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Easter 6 (A)
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Readings for the Sixth Sunday of Easter, Cycle A

 

1. Acts 8, 5-8 and 14-17

  • The deacon Philip escapes from Jerusalem where the atmosphere is poisoned against him, and went down to the city of Samaria to preach the word to a new country.  They receive that word eagerly, with one accord. 
  • He goes to Samaria, that half-breed place that no self-respecting Jew would have much to do with.  But listen to the reception that they give him.  If we remember that Luke took the progress of the early church as a benchmark against which the churches of his time must measure their own progress in following the Lord, how would they stack up?  And, more importantly for us, how would we measure up against that benchmark?
  • There was great joy in that city.  I recall the enthusiasm that I have seen so often in the church during retreats and special meetings.  I know what it sounds like, and I will reflect this in my voice.
  • Later on they sent them Peter and John who give to the Samaritans the gift of the Holy Spirit.  I see the process of growth in the faith, and I treat it as a natural event.  I could treat the gift of the Spirit as an anticlimax after the success of Philip’s mission, but that would be wrong.  I will read this visit of the apostles as the climax that it was, the confirmation of their initial faith and acceptance.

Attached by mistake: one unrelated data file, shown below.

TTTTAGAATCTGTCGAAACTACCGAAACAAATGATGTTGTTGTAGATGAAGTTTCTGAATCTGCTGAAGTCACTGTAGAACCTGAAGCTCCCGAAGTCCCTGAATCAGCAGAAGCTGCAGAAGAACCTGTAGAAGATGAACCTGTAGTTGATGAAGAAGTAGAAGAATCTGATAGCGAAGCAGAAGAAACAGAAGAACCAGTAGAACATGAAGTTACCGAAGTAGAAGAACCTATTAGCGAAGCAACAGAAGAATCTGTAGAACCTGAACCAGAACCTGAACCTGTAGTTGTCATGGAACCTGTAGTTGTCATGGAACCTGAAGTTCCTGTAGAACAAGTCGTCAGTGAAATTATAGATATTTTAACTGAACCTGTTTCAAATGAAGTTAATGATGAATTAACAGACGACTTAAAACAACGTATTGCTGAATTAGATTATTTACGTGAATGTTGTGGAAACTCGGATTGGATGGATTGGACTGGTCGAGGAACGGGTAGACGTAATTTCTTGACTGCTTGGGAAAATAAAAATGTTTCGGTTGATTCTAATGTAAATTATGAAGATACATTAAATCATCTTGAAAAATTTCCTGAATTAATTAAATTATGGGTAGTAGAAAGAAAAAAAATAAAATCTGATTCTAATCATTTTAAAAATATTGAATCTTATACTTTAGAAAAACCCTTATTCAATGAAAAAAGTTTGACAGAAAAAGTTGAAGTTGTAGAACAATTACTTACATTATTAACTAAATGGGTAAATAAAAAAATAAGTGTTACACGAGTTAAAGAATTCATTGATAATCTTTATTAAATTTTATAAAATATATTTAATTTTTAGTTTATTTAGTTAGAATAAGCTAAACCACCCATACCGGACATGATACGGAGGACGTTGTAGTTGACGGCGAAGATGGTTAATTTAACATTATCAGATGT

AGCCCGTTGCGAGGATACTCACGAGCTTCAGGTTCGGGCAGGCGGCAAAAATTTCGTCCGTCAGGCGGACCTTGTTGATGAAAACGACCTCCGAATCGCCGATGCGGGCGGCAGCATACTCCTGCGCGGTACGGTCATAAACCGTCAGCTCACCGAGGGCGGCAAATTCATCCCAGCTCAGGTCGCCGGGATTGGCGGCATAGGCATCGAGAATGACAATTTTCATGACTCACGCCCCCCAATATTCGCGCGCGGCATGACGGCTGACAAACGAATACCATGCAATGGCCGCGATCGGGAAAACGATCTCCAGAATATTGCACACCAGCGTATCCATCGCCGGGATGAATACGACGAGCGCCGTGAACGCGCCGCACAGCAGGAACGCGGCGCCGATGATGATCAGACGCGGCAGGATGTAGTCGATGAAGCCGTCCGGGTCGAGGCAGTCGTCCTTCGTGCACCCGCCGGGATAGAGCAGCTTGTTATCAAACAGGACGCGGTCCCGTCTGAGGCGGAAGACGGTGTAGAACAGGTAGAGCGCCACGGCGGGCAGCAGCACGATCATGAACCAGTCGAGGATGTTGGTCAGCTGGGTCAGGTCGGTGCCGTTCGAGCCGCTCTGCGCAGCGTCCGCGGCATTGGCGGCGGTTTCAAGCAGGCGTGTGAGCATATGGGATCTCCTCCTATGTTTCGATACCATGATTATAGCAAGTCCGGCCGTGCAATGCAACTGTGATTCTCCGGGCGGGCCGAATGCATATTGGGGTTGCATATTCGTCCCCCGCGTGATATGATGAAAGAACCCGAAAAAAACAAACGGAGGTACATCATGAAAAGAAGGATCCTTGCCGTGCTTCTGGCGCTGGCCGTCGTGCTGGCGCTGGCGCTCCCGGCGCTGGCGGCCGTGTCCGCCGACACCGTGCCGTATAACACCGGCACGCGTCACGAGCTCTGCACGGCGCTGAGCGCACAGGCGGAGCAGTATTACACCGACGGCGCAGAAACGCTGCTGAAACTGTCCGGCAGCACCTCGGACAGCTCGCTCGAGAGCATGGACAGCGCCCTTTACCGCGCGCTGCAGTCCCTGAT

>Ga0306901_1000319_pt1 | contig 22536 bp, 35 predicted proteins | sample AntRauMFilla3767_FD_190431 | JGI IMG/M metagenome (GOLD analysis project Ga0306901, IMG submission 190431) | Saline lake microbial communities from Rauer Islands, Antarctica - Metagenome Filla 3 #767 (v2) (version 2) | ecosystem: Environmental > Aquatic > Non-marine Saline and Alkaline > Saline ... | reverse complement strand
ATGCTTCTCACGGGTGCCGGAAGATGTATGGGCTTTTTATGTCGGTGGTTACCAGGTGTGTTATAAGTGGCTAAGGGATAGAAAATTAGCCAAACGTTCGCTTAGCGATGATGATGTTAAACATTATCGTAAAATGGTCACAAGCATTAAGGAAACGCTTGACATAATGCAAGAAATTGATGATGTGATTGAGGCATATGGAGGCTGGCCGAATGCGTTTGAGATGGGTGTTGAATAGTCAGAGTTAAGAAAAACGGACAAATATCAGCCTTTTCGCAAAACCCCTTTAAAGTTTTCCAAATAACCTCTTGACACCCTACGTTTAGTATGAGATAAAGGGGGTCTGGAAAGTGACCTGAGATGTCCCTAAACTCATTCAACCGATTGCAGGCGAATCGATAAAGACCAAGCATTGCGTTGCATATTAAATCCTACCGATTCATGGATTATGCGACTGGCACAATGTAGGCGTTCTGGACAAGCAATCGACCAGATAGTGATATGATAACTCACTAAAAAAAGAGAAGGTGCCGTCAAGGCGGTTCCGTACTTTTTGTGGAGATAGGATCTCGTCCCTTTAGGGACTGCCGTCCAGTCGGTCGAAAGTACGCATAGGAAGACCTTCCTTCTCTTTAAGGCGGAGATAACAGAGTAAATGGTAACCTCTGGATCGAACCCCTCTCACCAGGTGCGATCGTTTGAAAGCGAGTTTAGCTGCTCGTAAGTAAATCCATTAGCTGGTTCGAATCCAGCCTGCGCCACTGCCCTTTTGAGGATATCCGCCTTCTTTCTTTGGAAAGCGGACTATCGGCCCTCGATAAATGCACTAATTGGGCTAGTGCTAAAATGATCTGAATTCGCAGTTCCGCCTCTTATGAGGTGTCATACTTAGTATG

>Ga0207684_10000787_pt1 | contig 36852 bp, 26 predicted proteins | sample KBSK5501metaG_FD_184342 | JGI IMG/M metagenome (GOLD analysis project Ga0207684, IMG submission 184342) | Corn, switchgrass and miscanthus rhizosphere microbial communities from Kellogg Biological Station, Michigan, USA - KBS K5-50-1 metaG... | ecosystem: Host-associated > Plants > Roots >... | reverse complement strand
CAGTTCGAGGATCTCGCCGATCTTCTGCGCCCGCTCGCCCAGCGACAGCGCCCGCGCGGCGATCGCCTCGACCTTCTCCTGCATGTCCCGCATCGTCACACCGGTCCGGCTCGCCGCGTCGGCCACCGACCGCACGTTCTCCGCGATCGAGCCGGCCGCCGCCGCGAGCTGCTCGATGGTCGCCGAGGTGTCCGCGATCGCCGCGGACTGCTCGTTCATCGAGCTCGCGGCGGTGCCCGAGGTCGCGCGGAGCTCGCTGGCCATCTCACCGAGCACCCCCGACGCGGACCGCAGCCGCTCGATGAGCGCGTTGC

• Central theme: Sometimes it is our turn to preach the word to others and increase their faith, as it was for the Samaritans.  But other times we should expect to be on the receiving end.  The former mission churches in this country and in the world are maturing in their witness of faith, and will have much to teach us in years to come.  Ask the world Anglican communion.  As I read I am sometimes the preacher, and other times I am the new believers filling the city with joy.
  • Message for our assembly: Listen to what happened in Samaria.  Let us be happy for them, just as we are for any new beginning.  And then let us ask ourselves: Is our church like this on confirmation days and on every day?  If not, why not? 
  • I will challenge myself: to hum this spiritual as I rehearse, and to let it echo in my head as I read.  “Every time I feel the Spirit moving in my heart, I will pray.”

 

2. I Peter 3, 15-18

  • The apostle has some difficult things to say to the churches.  Their witness will not be comfortable, casual, or free of personal risk.
  • And it is a witness.  We do not live our faith in isolation, though many try, even now in the assembly.  We live it as church.  Here is a call to evangelize with gentleness and respect.  Remember the mustard seed: we do not antagonize or infuriate others with broadsides, but we persist in telling our hope to the world.
  • Then the Christians were subject to defamation or worse.  Today, people are more likely to ridicule us.  Or they may compete with us for followers.  Even Catholics compete with each other!  Deep down, will I admit to myself that I am one with those movement people, and will they admit the same to me?  What is the reason for your hope (note the singular) today?